We undertook this observational study combining laboratory data with clustered (census dissemination area level) variables obtained from the 2006 Canadian Census of Population. The study population consisted of adults 25 years of age and older who underwent vitamin D testing at Calgary Laboratory Services (CLS) between January 01, 2010 and August 31, 2011. CLS is the sole provider of laboratory testing to Calgary, Alberta and the surrounding areas (approximate population 1.4 million). All 25-hydroxyvitamin D tests were performed as part of routine patient care and were analyzed in a single laboratory using the LIASON 25-hydroxyvitamin D Total assay (Diasorin, Ltd.) on Roche modular analyzers. The lower limit of detection of this assay was 10 nmol/L. For the purpose of analysis, values <10 nmol/L were recorded as 10 nmol/L. Quality control is performed daily on these analyzers. Quality assurance is performed through subscription to the Vitamin D External Quality Assessment Scheme (DEQAS). For the year 2012 our lab's average bias from our method mean (DiaSorin Liaison Total) for all samples was less than 5%, with no individual result being more than 10% from the method mean. The inter-assay coefficient of variation was 4.2% at 42 nmol/l and 2.9% at 130 nmol/L. Intra-Assay coefficient of variations from our daily quality controls was 8.5% at 50 nmol/L, 8.3% at 85 nmol/L and 9.6% at 265 nmol/L.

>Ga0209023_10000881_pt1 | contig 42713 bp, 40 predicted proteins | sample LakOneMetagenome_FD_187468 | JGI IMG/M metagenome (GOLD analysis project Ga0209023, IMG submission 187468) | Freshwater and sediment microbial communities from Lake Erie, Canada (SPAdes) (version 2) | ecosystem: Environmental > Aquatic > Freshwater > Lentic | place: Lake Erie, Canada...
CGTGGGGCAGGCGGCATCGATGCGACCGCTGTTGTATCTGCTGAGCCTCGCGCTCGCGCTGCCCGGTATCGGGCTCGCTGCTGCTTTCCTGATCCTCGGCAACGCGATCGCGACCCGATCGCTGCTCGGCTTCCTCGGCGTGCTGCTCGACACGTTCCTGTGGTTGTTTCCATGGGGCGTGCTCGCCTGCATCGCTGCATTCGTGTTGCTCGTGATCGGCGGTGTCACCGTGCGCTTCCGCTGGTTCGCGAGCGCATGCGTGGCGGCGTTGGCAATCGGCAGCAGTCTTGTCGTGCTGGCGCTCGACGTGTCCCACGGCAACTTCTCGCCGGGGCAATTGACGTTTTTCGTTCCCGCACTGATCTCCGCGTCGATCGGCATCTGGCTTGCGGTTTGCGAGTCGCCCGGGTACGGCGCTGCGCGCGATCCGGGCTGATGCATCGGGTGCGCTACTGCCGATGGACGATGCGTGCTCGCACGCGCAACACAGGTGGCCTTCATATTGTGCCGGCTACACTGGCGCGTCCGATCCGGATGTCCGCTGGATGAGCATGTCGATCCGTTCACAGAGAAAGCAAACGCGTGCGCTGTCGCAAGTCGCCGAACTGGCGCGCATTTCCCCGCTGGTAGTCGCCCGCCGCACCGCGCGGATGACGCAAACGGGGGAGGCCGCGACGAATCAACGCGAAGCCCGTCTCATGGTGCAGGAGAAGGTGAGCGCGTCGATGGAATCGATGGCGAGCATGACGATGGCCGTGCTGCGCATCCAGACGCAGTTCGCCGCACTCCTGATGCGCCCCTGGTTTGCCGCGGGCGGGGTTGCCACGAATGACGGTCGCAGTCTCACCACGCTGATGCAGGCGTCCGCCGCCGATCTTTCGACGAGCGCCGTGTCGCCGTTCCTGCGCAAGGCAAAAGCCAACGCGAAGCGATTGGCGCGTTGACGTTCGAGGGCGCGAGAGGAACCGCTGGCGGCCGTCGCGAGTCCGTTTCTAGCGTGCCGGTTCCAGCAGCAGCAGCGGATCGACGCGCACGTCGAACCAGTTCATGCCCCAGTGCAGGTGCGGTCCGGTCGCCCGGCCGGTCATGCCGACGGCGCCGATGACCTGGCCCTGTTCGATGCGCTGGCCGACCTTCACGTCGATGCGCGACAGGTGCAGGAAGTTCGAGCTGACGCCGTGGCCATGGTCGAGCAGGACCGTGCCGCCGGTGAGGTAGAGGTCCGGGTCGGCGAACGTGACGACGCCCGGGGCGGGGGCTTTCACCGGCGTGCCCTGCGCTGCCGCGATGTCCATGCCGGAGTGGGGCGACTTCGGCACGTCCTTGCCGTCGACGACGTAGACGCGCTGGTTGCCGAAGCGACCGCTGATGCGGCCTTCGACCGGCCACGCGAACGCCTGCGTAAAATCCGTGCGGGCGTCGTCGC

To avoid pseudoreplication, each patient was included only once in the analysis. If more than one record existed for the same individual, one record was chosen at random. An alternative approach would have been to choose the first available test result for each individual; this may have excluded some measurements taken to determine response to supplementation. However, because of the limited time frame covered by our data and our inability to determine if patients were taking supplements, we opted to use one test result taken at random for each patient. For each vitamin D test record the following information was extracted from the laboratory information system: 25-hydroxyvitamin D level, age, sex, month of testing, and health care number. Health care number was then used as a linking variable to subject postal codes from an Alberta Health Services database. The postal codes were converted to their corresponding census dissemination area and geographic coordinates using a Statistics Canada Postal Code Conversion File. Census Dissemination Areas (CDA) are the lowest geographic level in the Canadian Census and consist of geographical groupings of 300–700 people. We considered only individuals residing within the City of Calgary and so census dissemination areas outside of the city limits were removed from the dataset. Finally, 25-hydroxyvitamin D levels greater than 300 nmol/L were deemed as extreme values and removed.